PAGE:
One of the most beautiful areas of the Superstition Wilderness Area at Christmas time is the Reavis Valley.
The old Cleman’s ranch house beckoned to weary travelers to rest their aching feet and sore shoulders. After 1967, the only way to visit the old Reavis Valley was by hiking or riding horseback some nine miles from the Reavis Ranch trailhead, three miles from the Apache Trail.
Several years ago, around Christmas time, a group of us decided we would visit the ranch on Christmas Eve. This visit I will never forget. Tom Johnson, the principal of Superstition Mountain Elementary School (SMES), and I rode up to the Reavis on December 23, spending the night and riding out on Christmas Eve.
Another group had spent the night in the ranch house and rode out that morning. We had the place to ourselves. We knew it would be quite cold before morning; probably below freezing.
As soon as we unsaddled the horses, fed them and put them in the corral, we went about gathering firewood for the night. We gathered wood far and near, because so many campers were using the Reavis Valley. To be honest, firewood was extremely scarce in the immediate area. Eventually, we gathered enough firewood for the night. The scarcity of wood for campfires was what eventually led to the downfall and destruction of the old ranch. Lazy campers started burning the ranch house itself. They burned the old ranch piece by piece until it was nothing more than a skeleton of what it once was.
Then, sometime during November of 1991, somebody built a fire in the attic and caught the roof on fire. If the ranch house was full of people on a real cold night, campers would take a sheet of tin into the attic and build a fire on it.
Once the sun went down, we moved inside. We built a fire in the old fireplace and turned on our lantern. As our eyes became accustomed to the light, we could still see the old brands in the fireplace mantel and on the side rails.
I could envision the room from an earlier visit, when Floyd Stone and his wife Alice lived here. My wife and I had sat several times in this room filled with Native American pottery, Navajo rugs and Papago baskets.
I remembered the Western leather furniture Stone had hauled some 12 miles over the Reavis Ranch road from the Apache Trail. This certainly was a trip of reminiscence for me, as I described what this room had looked like when Floyd Stone and his wife lived there in the 1950s and early 1960s.
As Tom and I sat around the giant hearth with a roaring fire, I began to recall some of the stories about the Reavis. I told him the story about old Elisha M. Reavis, the first settler in this valley. I told him about the fifteen-acre truck garden he put in and then sold his vegetables throughout the Central Mountain region of central Arizona Territory. He became known as the “Hermit of Superstition Mountain.”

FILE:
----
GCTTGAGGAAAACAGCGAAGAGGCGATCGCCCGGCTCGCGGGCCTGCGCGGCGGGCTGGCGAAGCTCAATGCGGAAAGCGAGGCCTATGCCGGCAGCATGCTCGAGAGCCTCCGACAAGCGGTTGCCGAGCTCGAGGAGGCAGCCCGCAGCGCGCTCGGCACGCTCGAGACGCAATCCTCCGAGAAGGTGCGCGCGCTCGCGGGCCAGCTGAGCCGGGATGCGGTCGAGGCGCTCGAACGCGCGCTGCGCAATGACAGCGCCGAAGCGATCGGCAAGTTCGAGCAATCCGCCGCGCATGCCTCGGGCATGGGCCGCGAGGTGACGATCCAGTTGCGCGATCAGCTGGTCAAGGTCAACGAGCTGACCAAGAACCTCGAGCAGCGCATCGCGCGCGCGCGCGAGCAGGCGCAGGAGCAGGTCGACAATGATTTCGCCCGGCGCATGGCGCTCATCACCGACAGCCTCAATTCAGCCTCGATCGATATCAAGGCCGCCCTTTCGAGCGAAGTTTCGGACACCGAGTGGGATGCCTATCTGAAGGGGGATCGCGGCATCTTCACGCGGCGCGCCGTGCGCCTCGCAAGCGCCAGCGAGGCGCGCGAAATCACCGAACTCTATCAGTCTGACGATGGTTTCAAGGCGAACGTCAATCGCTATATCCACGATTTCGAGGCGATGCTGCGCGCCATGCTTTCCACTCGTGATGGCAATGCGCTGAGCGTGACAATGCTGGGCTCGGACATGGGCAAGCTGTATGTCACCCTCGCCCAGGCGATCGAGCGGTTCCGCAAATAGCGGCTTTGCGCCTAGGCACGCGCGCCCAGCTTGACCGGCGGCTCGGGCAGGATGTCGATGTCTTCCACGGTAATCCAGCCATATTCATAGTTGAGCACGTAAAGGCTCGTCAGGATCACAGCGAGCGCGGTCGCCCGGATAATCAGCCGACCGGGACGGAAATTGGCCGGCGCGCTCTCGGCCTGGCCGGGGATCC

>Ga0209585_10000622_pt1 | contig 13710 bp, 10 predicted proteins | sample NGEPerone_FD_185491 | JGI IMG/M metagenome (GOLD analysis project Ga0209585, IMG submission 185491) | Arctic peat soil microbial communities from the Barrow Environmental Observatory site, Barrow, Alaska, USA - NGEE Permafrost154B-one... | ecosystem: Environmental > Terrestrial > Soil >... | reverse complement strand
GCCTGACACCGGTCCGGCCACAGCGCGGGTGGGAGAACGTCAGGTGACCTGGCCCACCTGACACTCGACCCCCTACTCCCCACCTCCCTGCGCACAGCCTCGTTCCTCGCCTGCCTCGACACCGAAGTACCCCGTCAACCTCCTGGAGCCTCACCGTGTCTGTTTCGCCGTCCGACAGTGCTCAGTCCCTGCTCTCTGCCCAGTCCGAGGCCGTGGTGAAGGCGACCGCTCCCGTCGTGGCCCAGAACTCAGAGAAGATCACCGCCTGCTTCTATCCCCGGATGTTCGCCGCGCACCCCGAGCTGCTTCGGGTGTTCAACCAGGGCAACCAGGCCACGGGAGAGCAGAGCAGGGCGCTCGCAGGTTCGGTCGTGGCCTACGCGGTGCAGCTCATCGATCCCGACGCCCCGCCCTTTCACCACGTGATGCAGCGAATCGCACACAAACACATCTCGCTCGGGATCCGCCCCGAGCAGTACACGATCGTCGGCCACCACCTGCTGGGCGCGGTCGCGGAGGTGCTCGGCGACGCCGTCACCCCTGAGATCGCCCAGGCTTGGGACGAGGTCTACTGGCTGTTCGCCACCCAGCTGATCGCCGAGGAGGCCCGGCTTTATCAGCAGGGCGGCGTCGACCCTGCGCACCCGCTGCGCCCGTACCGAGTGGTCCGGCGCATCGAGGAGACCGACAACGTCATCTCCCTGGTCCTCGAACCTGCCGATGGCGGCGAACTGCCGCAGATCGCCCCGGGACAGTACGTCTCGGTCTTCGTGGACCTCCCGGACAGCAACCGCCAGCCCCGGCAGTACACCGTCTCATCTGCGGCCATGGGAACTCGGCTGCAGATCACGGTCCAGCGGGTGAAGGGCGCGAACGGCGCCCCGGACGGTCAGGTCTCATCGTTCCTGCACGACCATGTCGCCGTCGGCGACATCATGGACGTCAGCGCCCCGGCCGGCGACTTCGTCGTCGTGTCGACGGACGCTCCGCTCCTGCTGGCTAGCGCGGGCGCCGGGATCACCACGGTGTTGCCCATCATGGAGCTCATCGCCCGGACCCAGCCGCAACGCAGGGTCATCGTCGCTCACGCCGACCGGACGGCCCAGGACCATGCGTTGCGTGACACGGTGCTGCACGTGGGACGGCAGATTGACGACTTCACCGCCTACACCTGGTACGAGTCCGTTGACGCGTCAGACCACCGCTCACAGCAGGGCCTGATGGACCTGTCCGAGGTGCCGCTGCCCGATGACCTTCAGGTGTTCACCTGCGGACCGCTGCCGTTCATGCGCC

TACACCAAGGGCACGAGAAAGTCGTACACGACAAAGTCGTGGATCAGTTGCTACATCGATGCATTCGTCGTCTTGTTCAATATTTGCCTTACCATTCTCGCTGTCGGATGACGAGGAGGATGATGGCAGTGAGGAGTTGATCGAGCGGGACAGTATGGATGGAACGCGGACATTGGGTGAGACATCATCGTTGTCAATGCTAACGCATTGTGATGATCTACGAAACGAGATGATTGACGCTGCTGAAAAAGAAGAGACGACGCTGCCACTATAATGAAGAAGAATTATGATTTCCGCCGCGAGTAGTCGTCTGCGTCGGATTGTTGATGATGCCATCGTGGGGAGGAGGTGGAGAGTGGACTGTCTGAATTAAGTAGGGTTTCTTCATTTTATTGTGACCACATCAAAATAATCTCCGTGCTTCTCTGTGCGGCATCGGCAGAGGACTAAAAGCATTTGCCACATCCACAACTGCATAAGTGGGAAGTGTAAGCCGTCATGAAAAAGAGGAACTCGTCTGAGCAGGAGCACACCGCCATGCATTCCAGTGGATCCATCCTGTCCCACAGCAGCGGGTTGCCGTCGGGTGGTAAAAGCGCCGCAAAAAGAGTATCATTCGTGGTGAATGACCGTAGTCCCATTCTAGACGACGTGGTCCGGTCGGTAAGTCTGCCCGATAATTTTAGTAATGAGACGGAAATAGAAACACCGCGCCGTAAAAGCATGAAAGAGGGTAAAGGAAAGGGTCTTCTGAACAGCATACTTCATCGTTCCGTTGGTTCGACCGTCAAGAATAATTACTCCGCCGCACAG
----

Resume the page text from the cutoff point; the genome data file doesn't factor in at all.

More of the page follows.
Reavis settled in the valley about 1874 and died about four miles south of the Reavis Ranch in April of 1896.
There are many stories about Reavis and what he did before moving to the valley. He served as a Deputy United States Marshal in the McDowell Precinct. He raised and trained pack animals up on the Verde River above Fort McDowell, and he assisted the Army occasionally as a packer. Hopefully someday, somebody will write a book about this very interesting citizen of Arizona.
He was born in Beardstown, Illinois, in 1829. He attended college and, upon graduation, he moved to California and taught school. Gold prospecting interested him more than teaching, so he became a prospector and a miner. He was married and had a daughter before he left for Arizona Territory the last time in 1869.
Tom and I sat around and talked about the old Reavis and the many people who had lived in this beautiful isolated valley. These people included Elisha Reavis and John J. Fraser, a Canadian. Fraser sold the homestead to William J. Clemens and his two sons, Mark and Twain. Floyd Stone was John A. “Hooley” Bacon’s son-in-law. Stone married “Hooley’s” daughter Alice. After several stories Tom had his history lesson for the night.
As we prepared for sleep, we found a poem written by an Apache Junction Firefighter entitled, “The Night Before Christmas At The Old Reavis Ranch.” The poem mentioned the fireplace, the brands on the mantle, the raccoons in the attic and several other localized events and things associated with the old isolated mountain ranch.
We read that poem several times before turning in. The poem became one of the most memorable things to ever occur for me in this mountain wilderness. I didn’t have a pen and could not copy the poem down. Also I didn’t have the heart to remove it from the old Reavis Ranch. We have always hoped the fireman who wrote it would come forward with it, because I would love to print it in the paper and share it with the world. This poem was so special to us on that night. The next day, we packed up and headed home. We both needed to get home to our families by Christmas Eve.
In closing, I would like to wish all of you a Merry Christmas and a Happy New Year. God bless and thank the service men, policemen and firemen who are keeping us safe and secure this holiday season.
Photo above by Nyle Leatham